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9/11: The Aftermath
Freedom Tower.JPG

9/11: The Aftermath

I came with mixed feelings. The rainy, cold air matched my sentiments. I’d avoided this part of my history, and the world’s, long enough. So here I was, in the long line waiting to enter One World Observatory, also known as the Freedom Tower.

            One look at the commemorative rubble, and memories started flooding back. My voice caught as I tried to share my feelings. The images, the silence, the jets flying overhead.

           In 2001, I moved to New York City, enjoying its world famous sights and diverse neighborhoods. Several nights in a row, I attended free dance concerts on the World Trade Center plaza. Arriving early to secure a seat, I watched planes fly close to the twin buildings, wondering how they maneuvered and still managed to avoid contact.

          I missed the September 10th concert. It was raining, and the dance company was not one I knew. In the morning I slept in, awakened by my telephone. Unusual, as I knew no one in my new city.

          “Hello?’ I asked.

          “It’s me,” said my friend Marianne, calling from California. “Are you watching the news? Are you OK?”

          “What?” I asked.

          “A plane hit one of the Twin Towers,” she said.

          I had no television. Marianne was my eyes and ears. “Maybe it’s an accident,” I said. “Planes fly really close.”

          Then the second plane hit. We both knew it was not an accident.

          I flipped on my radio and dressed. Exiting my apartment, I headed toward the Red Cross building three blocks away. The silence was powerful. No children were in the playground. No one lingered outside of the housing project next door. Behind Lincoln Center I began to see abandoned cars, buses, taxis. The only sound was vehicle radios, with people huddled around, trying to understand what was happening, considering what to do next.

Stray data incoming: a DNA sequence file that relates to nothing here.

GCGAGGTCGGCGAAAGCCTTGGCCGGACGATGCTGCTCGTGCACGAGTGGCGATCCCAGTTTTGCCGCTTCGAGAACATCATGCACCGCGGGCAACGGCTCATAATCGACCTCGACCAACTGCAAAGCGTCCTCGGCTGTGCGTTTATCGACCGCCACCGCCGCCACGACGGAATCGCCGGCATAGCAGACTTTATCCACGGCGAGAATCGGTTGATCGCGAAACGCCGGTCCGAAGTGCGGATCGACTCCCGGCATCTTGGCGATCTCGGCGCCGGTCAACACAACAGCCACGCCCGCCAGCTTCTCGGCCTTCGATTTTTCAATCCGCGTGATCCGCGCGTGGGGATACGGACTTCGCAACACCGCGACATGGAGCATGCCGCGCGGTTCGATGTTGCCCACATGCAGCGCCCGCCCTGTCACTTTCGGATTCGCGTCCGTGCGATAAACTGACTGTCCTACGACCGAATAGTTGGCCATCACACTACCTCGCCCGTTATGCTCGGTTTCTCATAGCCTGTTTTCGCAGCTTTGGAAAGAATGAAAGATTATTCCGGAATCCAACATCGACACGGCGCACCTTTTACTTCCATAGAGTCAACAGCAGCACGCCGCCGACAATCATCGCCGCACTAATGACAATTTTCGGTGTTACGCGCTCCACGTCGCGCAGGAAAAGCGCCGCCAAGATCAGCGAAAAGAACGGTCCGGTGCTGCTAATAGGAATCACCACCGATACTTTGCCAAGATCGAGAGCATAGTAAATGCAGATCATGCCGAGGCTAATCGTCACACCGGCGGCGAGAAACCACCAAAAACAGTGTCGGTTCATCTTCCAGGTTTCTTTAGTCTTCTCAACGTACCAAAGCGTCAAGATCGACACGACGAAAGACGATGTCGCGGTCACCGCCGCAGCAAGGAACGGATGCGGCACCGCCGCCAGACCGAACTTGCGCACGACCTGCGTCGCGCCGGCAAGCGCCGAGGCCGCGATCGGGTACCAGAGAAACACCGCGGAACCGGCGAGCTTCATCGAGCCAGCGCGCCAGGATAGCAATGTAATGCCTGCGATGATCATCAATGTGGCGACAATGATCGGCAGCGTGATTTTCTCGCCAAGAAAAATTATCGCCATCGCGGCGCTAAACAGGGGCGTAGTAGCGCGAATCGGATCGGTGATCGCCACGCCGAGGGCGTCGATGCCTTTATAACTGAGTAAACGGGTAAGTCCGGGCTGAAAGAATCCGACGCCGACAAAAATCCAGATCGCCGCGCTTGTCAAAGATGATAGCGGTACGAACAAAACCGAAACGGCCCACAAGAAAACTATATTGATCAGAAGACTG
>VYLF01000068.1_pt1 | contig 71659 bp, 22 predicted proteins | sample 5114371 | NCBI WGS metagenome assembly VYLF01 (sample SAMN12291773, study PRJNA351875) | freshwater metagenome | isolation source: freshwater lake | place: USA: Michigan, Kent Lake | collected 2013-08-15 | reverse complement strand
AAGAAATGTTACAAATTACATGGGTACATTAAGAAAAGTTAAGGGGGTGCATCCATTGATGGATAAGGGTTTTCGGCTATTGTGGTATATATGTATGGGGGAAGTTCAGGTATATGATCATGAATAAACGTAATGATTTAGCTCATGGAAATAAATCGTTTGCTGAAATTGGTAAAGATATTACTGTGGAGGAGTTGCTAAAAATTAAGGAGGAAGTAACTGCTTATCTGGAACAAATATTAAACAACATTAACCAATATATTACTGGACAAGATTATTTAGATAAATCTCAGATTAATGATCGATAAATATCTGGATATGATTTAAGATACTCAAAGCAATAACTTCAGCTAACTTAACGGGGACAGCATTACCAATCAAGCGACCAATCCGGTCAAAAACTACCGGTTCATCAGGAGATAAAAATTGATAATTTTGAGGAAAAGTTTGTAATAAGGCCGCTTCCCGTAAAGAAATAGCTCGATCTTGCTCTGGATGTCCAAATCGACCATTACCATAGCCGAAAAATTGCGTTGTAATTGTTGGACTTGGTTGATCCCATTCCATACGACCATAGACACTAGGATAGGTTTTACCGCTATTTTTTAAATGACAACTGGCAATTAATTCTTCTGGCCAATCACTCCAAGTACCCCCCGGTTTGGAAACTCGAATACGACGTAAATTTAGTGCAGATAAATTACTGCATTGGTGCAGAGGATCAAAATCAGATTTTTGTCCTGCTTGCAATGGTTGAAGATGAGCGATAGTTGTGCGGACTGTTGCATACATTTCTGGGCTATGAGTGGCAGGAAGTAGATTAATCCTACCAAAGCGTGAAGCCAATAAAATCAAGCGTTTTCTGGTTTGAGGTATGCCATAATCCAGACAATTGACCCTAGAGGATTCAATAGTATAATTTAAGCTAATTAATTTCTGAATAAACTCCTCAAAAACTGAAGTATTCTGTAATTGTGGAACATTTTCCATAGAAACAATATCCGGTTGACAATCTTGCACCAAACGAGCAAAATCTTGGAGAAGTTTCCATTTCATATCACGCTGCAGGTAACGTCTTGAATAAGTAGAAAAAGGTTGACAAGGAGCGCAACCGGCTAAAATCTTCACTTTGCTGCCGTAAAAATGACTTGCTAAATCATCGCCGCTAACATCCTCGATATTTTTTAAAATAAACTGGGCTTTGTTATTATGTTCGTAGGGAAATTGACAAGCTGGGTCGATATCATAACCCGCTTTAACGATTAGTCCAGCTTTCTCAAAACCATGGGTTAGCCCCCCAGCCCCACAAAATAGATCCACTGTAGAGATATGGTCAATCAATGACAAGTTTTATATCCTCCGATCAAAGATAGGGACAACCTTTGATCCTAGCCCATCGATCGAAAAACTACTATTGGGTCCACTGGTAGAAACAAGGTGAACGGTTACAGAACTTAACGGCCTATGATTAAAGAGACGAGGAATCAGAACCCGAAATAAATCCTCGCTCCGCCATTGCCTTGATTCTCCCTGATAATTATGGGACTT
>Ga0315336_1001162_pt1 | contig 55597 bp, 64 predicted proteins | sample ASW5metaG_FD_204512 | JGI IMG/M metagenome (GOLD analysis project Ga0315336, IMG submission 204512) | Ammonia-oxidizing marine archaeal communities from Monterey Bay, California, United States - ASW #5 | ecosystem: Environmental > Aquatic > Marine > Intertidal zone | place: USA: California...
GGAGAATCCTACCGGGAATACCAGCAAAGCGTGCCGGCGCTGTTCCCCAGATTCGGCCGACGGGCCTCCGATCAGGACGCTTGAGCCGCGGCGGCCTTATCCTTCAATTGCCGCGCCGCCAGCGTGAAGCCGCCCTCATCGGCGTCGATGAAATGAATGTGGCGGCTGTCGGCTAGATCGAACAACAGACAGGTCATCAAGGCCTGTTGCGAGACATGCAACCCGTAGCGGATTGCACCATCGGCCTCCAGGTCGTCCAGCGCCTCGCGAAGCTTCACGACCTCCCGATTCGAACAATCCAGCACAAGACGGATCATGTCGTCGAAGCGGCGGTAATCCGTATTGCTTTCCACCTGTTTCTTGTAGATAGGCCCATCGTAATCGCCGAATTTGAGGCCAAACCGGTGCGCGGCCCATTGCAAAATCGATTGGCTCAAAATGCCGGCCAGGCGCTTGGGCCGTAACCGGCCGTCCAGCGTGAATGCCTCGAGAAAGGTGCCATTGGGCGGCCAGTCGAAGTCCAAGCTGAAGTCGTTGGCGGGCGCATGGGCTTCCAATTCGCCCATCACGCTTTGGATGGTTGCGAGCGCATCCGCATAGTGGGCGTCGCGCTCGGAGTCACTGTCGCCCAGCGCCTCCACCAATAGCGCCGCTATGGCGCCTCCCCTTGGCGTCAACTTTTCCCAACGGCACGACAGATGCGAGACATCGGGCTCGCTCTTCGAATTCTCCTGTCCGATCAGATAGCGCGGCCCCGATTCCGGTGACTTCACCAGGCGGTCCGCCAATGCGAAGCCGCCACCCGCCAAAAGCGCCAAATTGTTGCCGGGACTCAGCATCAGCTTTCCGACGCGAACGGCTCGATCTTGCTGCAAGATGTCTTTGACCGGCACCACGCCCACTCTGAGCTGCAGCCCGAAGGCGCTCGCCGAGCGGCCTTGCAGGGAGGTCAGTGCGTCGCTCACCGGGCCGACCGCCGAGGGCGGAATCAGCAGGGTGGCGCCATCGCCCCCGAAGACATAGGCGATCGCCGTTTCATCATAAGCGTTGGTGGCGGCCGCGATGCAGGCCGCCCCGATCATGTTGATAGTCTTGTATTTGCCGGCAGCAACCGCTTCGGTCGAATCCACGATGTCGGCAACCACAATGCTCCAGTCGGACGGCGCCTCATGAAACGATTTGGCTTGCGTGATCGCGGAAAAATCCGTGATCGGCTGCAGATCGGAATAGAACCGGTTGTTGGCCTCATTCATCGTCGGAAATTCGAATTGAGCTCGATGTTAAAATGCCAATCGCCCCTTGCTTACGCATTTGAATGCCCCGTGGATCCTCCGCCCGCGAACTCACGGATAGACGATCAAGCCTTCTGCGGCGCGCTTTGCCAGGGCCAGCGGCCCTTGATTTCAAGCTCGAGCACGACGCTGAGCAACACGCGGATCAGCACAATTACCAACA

Hundreds of people arrived at the Red Cross, filling out volunteer applications. They needed medical personnel and licensed New York psychologists. I was neither.

          I walked the streets, a voyeur in a daze. Signs already appeared on store fronts, hospital windows, telephone poles. Signs with photographs. Heartbreaking signs, with or without stories. “Have you seen…? Or “Last seen…” Or “Looking for…” Posted on every available space.

          My local fire station lost its entire morning crew. People brought food and flowers, so abundant they spilled onto the street. By day two, when a fire engine drove down the road, pedestrians stopped, and applauded. By now, every station was filled with flowers, fresh ones, still flowing beyond sidewalks.

          And the stories, they continued. I passed an older African American woman: “They told me to run. Just keep running. I ran as fast as I could, the fires behind me.” College dorms were told to keep their windows closed. For days, smoke hung throughout the city. Purses were searched before entering libraries. Cement blocks were erected outside of Lincoln Center, eliminating the possibility of bomb filled cars driving onto the plaza. Automobile trunks were searched before parking at hotels. Funerals were too many for remaining police and firemen to attend.

          New York City had changed.

          I remembered it all as I walked through the museum. I re-experienced the panic, the pain, the loss. Not only mine, the world’s. The inhumanity of one group to another. The pain from one individual to another. I thought of the devastation America has contributed to in other countries. Isn’t it the same?

          I walked outside to the fountains. To the beauty of the reflections in the pools. And I wondered, what have we learned?

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